According to Oklahoma Attorney General Scott Pruitt, the state has obtained 20 new doses of the execution drug pentobarbital, and just in time to stave off a federal lawsuit and put an inmate accused of murder to death. Pentobarbital is short-acting barbituate that was first synthesized in 1928. The medication has been approved or considered …
According to Oklahoma Attorney General Scott Pruitt, the state has obtained 20 new doses of the execution drug pentobarbital, and just in time to stave off a federal lawsuit and put an inmate accused of murder to death. Pentobarbital is short-acting barbituate that was first synthesized in 1928. The medication has been approved or considered for use in capital punishment in a number of U.S. states, including Oklahoma, although the drug’s manufacturer has expressed displeasure at this particular use of its product. On July 1, 2011, pentobarbital maker, Lundbeck, announced it would block sales of the medication to U.S. prisons that carry out the death penalty. The state of Oklahoma has executed a total of 176 men and three women at the Oklahoma state penitentiary between 1915 and 2011, with the first execution by lethal injection taking place in 1990 for murder in the first degree.
Oklahoma Inmate Sentenced to Death
Pruitt announced Wednesday that his office, with help from the Department of Corrections, tried for a year to get their hands on more dosages of pentobarbital, an anesthetic used as the first step in Oklahoma’s three-drug lethal injection combination. Before the announcement last Wednesday, the state had only one remaining dose of pentobarbital, which posed a problem for future inmates sentenced to the death penalty. Oklahoma death row inmate Michael Hooper filed a federal lawsuit last week, claiming that his execution, set for August 14, could result in cruel and unusual punishment if there were any problems with the single dose of the anesthetic. With the state’s acquisition of 20 new doses of the drug, Hooper’s concern is no longer valid, and his execution for the December 7, 1993 killing of his ex-girlfriend and her 5- and 3-year-old children stands.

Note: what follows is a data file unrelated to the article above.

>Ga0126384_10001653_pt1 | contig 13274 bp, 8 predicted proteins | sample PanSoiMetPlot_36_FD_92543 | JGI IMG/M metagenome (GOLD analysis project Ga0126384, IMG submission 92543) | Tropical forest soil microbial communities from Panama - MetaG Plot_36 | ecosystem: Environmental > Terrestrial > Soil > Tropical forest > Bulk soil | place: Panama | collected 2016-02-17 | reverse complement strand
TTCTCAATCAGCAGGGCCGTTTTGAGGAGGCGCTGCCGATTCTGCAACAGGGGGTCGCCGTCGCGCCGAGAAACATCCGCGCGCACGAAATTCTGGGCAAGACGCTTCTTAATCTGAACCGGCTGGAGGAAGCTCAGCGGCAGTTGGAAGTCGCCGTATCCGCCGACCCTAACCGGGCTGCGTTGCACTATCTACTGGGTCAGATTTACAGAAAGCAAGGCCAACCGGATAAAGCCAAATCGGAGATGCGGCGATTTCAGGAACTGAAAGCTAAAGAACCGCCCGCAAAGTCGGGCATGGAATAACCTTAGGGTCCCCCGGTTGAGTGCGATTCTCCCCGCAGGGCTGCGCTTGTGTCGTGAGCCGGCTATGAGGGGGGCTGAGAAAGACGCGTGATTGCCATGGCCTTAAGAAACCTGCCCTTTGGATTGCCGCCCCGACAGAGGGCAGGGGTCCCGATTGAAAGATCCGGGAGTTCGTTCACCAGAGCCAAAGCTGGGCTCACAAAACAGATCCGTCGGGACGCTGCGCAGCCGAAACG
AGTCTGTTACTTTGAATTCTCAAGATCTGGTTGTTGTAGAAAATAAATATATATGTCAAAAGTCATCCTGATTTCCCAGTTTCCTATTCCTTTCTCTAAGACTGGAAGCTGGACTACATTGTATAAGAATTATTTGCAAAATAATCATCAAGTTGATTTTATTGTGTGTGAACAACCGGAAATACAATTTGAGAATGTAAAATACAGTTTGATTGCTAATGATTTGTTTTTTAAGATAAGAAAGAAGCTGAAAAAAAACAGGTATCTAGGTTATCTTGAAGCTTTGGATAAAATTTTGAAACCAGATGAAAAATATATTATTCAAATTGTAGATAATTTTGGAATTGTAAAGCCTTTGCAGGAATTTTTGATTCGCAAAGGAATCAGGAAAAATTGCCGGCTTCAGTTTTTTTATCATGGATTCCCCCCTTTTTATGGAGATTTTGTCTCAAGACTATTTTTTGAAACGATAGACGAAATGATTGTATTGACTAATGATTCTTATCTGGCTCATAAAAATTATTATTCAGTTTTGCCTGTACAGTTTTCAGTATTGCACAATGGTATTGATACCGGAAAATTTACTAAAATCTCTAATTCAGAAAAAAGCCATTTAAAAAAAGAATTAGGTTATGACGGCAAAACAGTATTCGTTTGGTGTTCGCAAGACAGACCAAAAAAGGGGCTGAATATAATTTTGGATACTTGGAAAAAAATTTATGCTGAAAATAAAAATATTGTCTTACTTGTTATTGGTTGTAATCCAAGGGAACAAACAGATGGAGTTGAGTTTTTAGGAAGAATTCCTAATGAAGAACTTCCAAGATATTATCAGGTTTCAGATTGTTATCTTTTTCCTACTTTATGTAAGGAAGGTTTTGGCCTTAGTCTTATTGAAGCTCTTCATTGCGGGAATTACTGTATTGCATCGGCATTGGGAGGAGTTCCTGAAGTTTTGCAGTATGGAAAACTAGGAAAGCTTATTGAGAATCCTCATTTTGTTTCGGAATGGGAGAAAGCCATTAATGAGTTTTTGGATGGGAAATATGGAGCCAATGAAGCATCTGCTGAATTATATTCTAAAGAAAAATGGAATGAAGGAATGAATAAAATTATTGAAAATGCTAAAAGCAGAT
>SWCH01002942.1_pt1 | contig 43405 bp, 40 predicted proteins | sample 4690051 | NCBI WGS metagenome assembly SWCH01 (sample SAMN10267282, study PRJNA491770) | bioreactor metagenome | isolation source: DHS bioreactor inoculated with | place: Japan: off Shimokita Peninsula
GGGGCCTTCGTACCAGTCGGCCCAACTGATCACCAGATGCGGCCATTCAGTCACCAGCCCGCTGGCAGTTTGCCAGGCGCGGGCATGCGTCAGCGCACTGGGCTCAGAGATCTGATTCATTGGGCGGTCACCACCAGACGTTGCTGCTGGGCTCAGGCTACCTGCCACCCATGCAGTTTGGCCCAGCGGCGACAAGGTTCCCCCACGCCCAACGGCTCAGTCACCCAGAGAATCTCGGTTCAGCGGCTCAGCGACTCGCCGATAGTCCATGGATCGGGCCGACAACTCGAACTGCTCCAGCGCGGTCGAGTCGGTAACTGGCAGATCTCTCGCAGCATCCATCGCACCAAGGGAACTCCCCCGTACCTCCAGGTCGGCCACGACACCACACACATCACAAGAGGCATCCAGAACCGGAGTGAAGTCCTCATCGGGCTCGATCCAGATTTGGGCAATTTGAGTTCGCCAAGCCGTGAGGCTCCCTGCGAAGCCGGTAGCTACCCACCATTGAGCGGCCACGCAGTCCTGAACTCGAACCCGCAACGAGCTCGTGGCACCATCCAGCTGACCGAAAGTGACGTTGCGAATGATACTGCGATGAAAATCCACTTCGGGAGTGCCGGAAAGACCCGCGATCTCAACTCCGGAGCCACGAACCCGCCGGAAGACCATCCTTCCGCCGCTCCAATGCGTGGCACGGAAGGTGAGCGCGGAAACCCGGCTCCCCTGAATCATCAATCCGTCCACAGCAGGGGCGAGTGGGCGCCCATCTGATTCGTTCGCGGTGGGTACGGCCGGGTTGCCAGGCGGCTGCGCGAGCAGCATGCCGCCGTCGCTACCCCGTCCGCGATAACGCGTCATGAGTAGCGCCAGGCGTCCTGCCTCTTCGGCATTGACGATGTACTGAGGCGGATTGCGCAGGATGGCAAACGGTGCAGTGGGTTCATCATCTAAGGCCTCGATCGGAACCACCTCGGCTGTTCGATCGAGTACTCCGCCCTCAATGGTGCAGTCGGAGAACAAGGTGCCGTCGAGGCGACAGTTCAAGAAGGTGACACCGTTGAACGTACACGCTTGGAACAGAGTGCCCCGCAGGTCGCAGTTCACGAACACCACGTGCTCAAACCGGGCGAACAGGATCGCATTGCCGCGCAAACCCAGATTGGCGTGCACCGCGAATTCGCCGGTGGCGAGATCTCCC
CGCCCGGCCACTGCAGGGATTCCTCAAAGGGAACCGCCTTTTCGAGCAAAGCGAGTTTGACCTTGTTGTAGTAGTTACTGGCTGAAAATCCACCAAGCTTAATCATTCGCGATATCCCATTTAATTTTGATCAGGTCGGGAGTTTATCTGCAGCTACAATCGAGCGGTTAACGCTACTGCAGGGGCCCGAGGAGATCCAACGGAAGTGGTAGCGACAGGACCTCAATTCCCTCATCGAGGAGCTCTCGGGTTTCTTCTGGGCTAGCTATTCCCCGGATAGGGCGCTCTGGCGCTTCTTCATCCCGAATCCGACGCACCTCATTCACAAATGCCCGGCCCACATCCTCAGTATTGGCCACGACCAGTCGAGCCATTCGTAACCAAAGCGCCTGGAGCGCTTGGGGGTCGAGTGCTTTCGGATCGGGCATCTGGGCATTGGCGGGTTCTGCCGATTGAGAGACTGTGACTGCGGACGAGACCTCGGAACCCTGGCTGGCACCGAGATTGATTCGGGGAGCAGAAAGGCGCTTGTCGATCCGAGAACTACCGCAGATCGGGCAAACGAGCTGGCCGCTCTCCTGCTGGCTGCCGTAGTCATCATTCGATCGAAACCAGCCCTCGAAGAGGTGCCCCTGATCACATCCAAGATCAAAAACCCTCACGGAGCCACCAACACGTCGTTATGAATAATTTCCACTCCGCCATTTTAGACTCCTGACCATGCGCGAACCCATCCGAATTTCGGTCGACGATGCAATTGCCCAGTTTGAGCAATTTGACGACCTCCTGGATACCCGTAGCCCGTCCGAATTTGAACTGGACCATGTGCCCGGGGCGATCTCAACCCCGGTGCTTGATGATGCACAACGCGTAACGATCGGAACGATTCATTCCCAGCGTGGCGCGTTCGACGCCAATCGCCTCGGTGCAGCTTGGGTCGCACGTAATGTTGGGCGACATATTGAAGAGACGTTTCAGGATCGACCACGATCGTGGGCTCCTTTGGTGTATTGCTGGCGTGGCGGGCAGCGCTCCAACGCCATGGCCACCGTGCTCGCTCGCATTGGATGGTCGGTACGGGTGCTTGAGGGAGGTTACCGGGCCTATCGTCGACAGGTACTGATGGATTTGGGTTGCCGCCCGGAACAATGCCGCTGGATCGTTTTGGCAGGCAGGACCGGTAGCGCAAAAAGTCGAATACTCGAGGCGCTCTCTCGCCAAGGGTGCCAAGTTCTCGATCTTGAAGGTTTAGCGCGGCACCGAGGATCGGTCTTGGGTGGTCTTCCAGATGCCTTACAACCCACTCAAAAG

Oklahoma and the Death Penalty
The current death penalty law in Oklahoma was enacted in 1977 by Oklahoma Legislature, and the method used to carry out the execution is lethal injection, although electrocution was the original method used. In 1972, the U.S. Supreme Court ruled death by execution unconstitutional, and the state adopted lethal injection as the alternative. In fact, Oklahoma was the first state and the first jurisdiction in the world to adopt lethal injection as a method of execution. Oklahoma is also one of the leading states in the number of performed executions – behind only Texas and Virginia – and is the leading U.S. state in the number of executions per capita. If you have been accused of murder or another serious crime in Oklahoma, contact our experienced criminal defense attorneys at Oklahoma Legal Center today. Having a qualified criminal defense lawyer on your side can literally mean the difference between life and death.